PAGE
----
South African Shelduck Tadorna cana Scientific name definitions

David G. Allan
Version: 2.0 — Published February 23, 2023

Sounds and Vocal Behavior


Vocal Development

Downy young give high-pitched, disyllabic distress calls (7 in 2.5s) with second syllable higher-pitched than first. Young male birds aged 2 months still peep, whereas female young have already switched voice to honking (25). Adult-like voice is established for both sexes as early as ca. 90 days old (7).

Vocal Array

Disyllabic honk. A distinctly disyllabic goose-like honk, typically repeated at a calm, steady pace. First syllable has a guttural tonal quality and is slightly rising, second syllable is louder, nasal trumpetlike and flat-pitched, sounding like rroh-TOO. Also described as cho-hoo' (38). Total duration of honk ⁓0.30‒0.35s, with both syllables about similar length, and delivered at a pace of about 1 honk every 1‒2s. Fundamental frequency of second syllable ⁓400Hz.

Monosyllabic honk. A plaintive nasal trumpet-like hoot tooot. Note is typically overslurred, with a duration of ⁓0.35‒0.50s, much longer and marginaly higher-pitched than second syllable of Disyllabic honk. Another variant is similar, but has a distinctly rising pitch, sounding like ooah? These variants possibly have a different function.

Duet. Both members of a pair often utter their Disyllabic and Monosyllabic honk simultaneously, in an asynchronous duet.

Korr. A monosyllabic low-pitched gutural note korrr or rroh, very much like the first syllable of the Disyllabic honk. Duration ⁓0.125s.

Hiss. A threatening snake-like hissing sound is made when severely threatened, e.g. when disturbed on the nest.

Other. Both sexes give shrill screeching calls during courtship. A series of duck-like kek calls has also been observed from a female bird.

Geographic Variation

Has been regarded a superspecies together with Ruddy Shelduck (Tadorna ferruginea) (108). Voice of both species has not been compared in detail, but Disyllabic honk with sudden switch from guttural to trumpet-like honking is different from homologous vocalization of Ruddy Shelduck. Within the rather limited range of South African Shelduck there is no known geographic variation in voice.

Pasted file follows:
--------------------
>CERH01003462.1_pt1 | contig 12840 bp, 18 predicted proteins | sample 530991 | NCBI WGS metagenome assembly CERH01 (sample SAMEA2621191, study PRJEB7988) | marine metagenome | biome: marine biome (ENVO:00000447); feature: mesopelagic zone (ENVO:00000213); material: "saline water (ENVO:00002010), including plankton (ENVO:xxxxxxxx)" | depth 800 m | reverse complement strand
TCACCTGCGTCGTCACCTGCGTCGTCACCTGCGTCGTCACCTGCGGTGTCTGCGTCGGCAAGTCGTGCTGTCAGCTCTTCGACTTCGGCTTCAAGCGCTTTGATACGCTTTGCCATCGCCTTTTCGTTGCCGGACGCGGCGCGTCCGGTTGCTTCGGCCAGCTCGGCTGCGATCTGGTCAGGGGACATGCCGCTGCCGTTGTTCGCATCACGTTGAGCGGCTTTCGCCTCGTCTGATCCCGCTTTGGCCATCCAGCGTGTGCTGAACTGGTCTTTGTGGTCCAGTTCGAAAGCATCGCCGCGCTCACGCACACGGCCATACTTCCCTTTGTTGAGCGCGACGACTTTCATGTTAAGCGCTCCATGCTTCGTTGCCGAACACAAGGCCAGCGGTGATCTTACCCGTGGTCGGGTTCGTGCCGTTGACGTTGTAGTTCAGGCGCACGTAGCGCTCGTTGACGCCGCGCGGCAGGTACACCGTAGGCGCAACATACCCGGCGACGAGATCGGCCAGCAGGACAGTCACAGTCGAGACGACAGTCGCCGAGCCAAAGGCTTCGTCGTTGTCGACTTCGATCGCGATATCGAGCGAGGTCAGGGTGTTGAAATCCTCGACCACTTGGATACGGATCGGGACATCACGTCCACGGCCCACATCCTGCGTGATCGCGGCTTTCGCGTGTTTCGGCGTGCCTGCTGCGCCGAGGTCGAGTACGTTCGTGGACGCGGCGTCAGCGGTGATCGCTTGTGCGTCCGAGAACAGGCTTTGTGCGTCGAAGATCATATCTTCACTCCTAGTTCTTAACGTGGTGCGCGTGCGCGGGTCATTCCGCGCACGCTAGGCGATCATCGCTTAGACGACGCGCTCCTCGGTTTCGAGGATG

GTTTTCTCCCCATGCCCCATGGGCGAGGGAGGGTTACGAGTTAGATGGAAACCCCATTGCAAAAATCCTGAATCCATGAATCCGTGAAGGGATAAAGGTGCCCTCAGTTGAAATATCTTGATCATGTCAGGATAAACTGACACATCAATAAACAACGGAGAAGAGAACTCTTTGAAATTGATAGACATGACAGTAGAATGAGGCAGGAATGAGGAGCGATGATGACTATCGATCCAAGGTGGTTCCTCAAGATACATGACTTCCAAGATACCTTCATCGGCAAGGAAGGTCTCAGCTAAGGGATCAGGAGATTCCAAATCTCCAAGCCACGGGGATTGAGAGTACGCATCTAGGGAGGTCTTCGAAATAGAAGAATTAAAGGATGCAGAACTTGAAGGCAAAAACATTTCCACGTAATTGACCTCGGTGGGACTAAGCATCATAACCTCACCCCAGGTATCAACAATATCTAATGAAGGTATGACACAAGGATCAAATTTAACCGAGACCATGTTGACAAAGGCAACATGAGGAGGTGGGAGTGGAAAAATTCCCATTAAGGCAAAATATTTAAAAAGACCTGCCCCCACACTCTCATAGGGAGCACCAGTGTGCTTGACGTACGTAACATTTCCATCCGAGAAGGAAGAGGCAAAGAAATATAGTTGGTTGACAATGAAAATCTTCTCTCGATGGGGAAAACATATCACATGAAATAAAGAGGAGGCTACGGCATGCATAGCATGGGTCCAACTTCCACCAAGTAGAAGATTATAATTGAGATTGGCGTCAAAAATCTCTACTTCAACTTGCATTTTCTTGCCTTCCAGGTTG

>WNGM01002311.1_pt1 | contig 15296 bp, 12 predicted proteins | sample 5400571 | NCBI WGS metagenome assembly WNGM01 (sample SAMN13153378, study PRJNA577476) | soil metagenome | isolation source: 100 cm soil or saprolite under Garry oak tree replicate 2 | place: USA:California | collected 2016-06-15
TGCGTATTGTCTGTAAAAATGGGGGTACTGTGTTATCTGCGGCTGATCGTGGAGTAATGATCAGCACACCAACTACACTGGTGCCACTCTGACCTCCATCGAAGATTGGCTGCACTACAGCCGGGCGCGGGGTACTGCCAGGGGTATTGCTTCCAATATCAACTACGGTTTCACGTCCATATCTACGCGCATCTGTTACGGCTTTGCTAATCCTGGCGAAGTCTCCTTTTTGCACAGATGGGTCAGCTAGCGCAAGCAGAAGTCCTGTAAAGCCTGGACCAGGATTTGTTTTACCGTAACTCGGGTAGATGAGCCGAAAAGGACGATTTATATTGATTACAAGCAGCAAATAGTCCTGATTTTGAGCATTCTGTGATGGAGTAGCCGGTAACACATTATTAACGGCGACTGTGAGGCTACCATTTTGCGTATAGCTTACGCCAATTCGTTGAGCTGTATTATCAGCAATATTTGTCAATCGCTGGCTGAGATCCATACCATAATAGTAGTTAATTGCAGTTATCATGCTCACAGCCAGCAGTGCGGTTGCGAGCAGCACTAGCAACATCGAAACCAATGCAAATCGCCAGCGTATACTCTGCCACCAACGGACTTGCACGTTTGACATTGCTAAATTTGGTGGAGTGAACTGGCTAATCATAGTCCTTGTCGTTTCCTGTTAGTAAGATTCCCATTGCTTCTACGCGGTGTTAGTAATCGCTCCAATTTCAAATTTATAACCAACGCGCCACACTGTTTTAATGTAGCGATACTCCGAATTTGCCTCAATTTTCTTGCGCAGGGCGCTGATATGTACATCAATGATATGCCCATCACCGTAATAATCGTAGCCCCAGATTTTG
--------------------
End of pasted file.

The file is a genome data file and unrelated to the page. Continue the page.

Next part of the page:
Honking calls can be heard throughout the year, but intensity of calling is influenced by the breeding cycle, with increased calling during courtship and aggressive territorial defense during breeding. Female is quiet during incubation (July-September), in contrast with noisy behavior prior to egg-laying (25).

Daily Pattern of Vocalizing

Mainly vocal during the day, without a clear daily cycle. Vocal activity is mainly determined by daily activities, such as keeping contact with group or family members, alarming for intruders, and breeding activities.

Places of Vocalizing

Honks are given both from the ground, while swimming on the water and in flight. Pairs often duet in flight (22).

Sex Differences

Literature is not entirely in unison, but it is rather certain that Disyllabic honk and korrr are exclusively male vocalizations, while Monosyllabic honk is only of the female. Hissing sound can be made by both sexes.

Social Content and Presumed Functions of Vocalizations

Both male and female honking has several functions. In territorial defense, particularly in the pre-incubation period, both sexes participate, but typically the female takes the lead with loud alarm honks, inciting the male to join in (1). Similar calling is also observed by a mated pair when single birds approach, to defend the pair bond. Female honk is also used as an inciting call during courtship (mainly in spring), responded by male with Disyllabic honk. Outside the breeding period, honking is used as a contact between members of a pair, or when disturbance is detected. Korr call of male is more used in threatening situations, and Hiss is used in situations of imminent threat.

Nonvocal Sounds

None documented. Wings in flight produce hardly any noise.

Recommended Citation

Allan, D. G. (2023). South African Shelduck (Tadorna cana), version 2.0. In Birds of the World (G. D. Engelbrecht, Editor). Cornell Lab of Ornithology, Ithaca, NY, USA.
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